on 29 June 2002
Great coverage of the topic and very comprehensive. I have collected many books which describe the whole Apollo mission history and background, but rarely has anything come close to the lavish colour illustrations on virtually every page, the 4 page foldouts of a Saturn 5 and the moonscape panoramas. The books typesetting is creative and the text descriptive and well balanced with the details. And about time too...
on 6 October 2005
If you liked the movie Apollo 13 and Tom Hanks' series From the Earth to the Moon and want to know more about the Apollo program, this book is the best on the shelf. It summarizes all aspects of Apollo well and does so with an excellent selection of photographs. The quality of the book - weighty, large format, glossy paper - makes it an excellent present. It won't be meaty enough for engineering types, but add Andrew Chaiken's book From the Earth to the Moon and Apollo 11 astronaut Michael Collins' Carrying the Fire to your order and you will have a very enjoyable and informative mini collection of Apollo reading.
For Rick Husband, William McCool, Michael Anderson, David Brown, Kalpana Chawla, Laurel Clark, and Ilan Ramon.
I read this book as a layperson not as an engineer, or someone who has an encyclopedic knowledge that an amateur can gain when an interest becomes a serious hobby, or a consuming subject for study. I was going to suggest there were only two ways to read this book but I finished the volume early Saturday morning several hours prior to the loss of the Columbia Shuttle and the 7 men and women she carried.
If this book contains errors about the size of a tank, or the function of a part, that is inexcusable. This book contains written endorsements from more than one Apollo Astronaut, and it would seem that if there is information that is going to be offered as fact it should be correct.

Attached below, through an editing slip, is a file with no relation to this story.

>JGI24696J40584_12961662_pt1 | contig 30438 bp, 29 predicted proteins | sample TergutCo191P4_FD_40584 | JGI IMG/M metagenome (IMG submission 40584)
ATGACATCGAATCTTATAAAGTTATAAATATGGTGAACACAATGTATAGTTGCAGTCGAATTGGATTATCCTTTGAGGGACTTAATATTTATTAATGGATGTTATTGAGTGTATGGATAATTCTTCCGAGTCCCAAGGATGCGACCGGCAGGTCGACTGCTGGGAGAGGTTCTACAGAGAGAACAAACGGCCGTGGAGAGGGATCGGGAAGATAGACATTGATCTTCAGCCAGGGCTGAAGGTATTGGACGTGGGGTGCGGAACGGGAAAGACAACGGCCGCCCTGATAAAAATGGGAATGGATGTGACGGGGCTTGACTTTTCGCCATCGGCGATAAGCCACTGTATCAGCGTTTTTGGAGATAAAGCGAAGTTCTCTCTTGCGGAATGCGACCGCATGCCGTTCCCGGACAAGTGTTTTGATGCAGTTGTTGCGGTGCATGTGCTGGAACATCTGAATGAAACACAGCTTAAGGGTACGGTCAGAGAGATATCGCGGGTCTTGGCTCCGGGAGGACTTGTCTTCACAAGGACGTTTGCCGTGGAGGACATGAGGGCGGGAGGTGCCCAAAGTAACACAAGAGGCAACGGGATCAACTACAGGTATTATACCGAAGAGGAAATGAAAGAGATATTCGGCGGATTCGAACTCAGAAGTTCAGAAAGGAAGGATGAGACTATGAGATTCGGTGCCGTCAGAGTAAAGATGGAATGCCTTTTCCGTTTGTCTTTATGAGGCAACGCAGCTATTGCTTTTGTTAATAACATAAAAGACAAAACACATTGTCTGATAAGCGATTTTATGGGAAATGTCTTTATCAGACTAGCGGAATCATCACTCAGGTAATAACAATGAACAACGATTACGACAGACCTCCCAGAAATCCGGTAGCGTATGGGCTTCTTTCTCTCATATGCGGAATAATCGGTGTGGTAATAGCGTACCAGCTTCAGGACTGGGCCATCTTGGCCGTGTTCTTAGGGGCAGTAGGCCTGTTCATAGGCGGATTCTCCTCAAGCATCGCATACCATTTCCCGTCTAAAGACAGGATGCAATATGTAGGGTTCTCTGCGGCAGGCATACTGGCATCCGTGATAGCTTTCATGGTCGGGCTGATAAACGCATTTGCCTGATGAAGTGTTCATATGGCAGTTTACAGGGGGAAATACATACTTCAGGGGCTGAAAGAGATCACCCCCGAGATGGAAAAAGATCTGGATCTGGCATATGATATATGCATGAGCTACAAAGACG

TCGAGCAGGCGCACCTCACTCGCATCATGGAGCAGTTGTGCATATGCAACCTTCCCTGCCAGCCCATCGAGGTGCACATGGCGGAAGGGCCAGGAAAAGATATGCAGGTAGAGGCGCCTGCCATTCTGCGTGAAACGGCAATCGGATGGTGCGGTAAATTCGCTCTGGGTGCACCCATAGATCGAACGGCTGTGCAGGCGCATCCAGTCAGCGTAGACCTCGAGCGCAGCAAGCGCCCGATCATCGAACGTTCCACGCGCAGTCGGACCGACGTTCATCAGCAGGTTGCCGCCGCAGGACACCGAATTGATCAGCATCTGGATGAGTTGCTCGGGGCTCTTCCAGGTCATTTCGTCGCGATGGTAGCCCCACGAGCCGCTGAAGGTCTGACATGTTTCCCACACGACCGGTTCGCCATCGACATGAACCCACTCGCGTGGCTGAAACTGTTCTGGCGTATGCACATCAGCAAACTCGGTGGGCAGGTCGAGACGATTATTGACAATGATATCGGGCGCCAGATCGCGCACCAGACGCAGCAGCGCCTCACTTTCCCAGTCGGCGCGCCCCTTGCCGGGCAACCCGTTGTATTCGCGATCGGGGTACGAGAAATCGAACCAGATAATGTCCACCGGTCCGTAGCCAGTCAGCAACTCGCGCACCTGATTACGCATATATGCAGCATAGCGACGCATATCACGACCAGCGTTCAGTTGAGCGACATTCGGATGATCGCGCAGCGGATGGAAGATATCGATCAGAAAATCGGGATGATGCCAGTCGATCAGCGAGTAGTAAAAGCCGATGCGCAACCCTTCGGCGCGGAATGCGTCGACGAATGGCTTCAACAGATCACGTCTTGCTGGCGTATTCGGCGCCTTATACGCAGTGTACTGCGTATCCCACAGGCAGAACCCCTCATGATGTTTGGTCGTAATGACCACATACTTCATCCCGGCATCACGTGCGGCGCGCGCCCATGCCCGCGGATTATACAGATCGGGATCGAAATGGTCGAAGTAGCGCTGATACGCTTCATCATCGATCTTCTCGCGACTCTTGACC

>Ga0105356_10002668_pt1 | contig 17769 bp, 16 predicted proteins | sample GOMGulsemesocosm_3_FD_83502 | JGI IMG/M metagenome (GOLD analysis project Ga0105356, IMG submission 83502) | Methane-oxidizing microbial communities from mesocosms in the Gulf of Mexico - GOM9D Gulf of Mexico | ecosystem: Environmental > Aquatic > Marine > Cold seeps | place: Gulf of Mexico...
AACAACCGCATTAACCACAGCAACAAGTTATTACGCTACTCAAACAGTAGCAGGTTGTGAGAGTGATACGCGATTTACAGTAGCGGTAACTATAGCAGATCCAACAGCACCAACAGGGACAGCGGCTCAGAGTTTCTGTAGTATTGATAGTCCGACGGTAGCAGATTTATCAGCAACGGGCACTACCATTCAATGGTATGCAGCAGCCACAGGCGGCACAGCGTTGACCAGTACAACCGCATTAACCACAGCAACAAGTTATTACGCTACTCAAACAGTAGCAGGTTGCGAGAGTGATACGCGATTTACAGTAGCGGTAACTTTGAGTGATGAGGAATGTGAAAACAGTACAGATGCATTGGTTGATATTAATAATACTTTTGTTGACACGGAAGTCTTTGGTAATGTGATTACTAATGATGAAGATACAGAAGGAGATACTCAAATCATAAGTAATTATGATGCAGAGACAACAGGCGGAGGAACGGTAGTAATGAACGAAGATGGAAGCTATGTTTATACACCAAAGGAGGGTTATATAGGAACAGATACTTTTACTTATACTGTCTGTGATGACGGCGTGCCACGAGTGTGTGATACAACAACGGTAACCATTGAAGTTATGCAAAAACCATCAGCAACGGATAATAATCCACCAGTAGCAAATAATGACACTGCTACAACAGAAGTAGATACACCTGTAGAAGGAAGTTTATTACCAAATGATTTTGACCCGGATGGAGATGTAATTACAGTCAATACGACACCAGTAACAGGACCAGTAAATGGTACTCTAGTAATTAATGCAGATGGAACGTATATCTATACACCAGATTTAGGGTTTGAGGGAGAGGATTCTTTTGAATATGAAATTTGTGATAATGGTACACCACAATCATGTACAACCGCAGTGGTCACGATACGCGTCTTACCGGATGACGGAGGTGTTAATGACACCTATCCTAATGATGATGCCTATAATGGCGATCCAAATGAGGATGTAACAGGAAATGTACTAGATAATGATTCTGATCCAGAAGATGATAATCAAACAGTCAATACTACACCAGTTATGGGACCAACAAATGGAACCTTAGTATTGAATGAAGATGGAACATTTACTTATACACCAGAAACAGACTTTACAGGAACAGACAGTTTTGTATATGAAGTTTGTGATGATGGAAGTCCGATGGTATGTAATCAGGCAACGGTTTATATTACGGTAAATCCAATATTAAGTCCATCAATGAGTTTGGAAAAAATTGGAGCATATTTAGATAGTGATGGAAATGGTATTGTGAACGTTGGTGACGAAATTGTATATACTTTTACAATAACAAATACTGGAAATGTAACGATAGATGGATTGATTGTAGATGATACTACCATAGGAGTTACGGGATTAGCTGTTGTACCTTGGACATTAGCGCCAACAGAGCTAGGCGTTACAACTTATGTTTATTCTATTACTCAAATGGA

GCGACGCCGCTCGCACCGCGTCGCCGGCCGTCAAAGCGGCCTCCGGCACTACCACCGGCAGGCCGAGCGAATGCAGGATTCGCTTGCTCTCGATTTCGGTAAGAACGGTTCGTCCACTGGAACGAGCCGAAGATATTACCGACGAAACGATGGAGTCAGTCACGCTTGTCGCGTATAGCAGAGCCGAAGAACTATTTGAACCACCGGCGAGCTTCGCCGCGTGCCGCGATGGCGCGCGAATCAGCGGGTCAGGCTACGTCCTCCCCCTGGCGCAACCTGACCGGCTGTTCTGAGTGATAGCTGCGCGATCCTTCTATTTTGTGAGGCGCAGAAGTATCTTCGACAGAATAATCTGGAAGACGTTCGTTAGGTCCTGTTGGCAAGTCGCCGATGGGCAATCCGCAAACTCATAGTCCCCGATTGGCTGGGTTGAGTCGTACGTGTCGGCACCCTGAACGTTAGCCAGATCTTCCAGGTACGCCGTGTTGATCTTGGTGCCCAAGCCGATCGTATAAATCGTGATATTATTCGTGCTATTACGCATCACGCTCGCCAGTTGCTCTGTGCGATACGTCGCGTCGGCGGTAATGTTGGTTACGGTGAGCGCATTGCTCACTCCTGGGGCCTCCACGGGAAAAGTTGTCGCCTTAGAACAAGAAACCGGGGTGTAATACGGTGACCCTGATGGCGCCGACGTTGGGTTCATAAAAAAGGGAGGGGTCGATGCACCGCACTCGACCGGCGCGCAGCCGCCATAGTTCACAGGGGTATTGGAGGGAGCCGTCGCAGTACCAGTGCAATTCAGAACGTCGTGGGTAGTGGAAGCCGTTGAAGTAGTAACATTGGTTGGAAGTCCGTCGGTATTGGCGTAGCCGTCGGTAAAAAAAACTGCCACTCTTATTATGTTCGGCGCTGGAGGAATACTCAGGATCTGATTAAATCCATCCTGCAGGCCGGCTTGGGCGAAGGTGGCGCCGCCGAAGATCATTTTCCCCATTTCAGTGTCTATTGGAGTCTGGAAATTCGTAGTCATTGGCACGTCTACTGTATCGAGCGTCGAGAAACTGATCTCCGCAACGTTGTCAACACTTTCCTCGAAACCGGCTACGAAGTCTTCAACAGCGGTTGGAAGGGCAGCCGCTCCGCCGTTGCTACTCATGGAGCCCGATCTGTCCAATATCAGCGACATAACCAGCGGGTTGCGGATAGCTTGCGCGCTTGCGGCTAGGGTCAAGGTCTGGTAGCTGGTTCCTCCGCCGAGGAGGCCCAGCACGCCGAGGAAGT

The book is a treasure to anyone who lived and experienced parts of the wonder that was The Apollo Program. This does not excuse the errors if they exist, but it is not reason enough to condemn the value of the book, or ridicule it as a picture book for children.
What quickly became apparent after the tragedy yesterday is how far out of touch the public has become with the men and women who perform these missions, gather knowledge, and do so in situations that contain a level of risk that few people would ever contemplate much less take. The Apollo astronauts, the Gemini astronauts, and the Mercury astronauts were men that we all knew by name. Movies have been made about the original Mercury 7, more recently a film about the miraculous team effort that snatched the crew of Apollo 13 from what should have been certain death was brought to the screen by Ron Howard and a host of wonderful actors including Tom Hanks, Kevin Bacon, Gary Sinise, Bill Paxton, and Ed Harris to name only a few.
The Apollo Program was unprecedented, 400,000 people were required to put the program and vehicles together to place men on the Moon. But when the program was ended no money was budgeted to even save all the working documents it took to create Apollo. If we wanted to recreate Apollo the absurd situation is that we would have to do research and development all over again because the records were not properly archived. One of the greatest achievements of humans, and so much of the work is gone.
On January 27, 1967, Gus Grissom, Roger Chaffee, and Ed White died without leaving the ground, when the capsule of Apollo I burned them to death in a pure oxygen atmosphere which a short circuit ignited.
On January 28, 1986 the 7 Challenger astronauts died less than 75 seconds after launch. Michael Smith, Dick Scobee, Judith Resnik, Ronald McNair, Ellison Onizuka, Gregory Jarvis, and Christa McAuliffe were those persons willing to push the boundries of human exploration on that tragic day.
And then yesterday, 9 hours after January 2002 had ended, the men and women at the beginning of these comments lost their lives for reasons as yet unknown.
The Challenger 7 were eulogized by countless people, but on the day of their deaths one of the most eloquent speakers ever concluded his remarks as follows; The crew of the space shuttle Challenger honoured us by the manner in which they lived their lives. We will never forget them, nor the last time we saw them, this morning, as they prepared for the journey and waved goodbye and slipped the surly bonds of earth to touch the face of God. President Ronald Reagan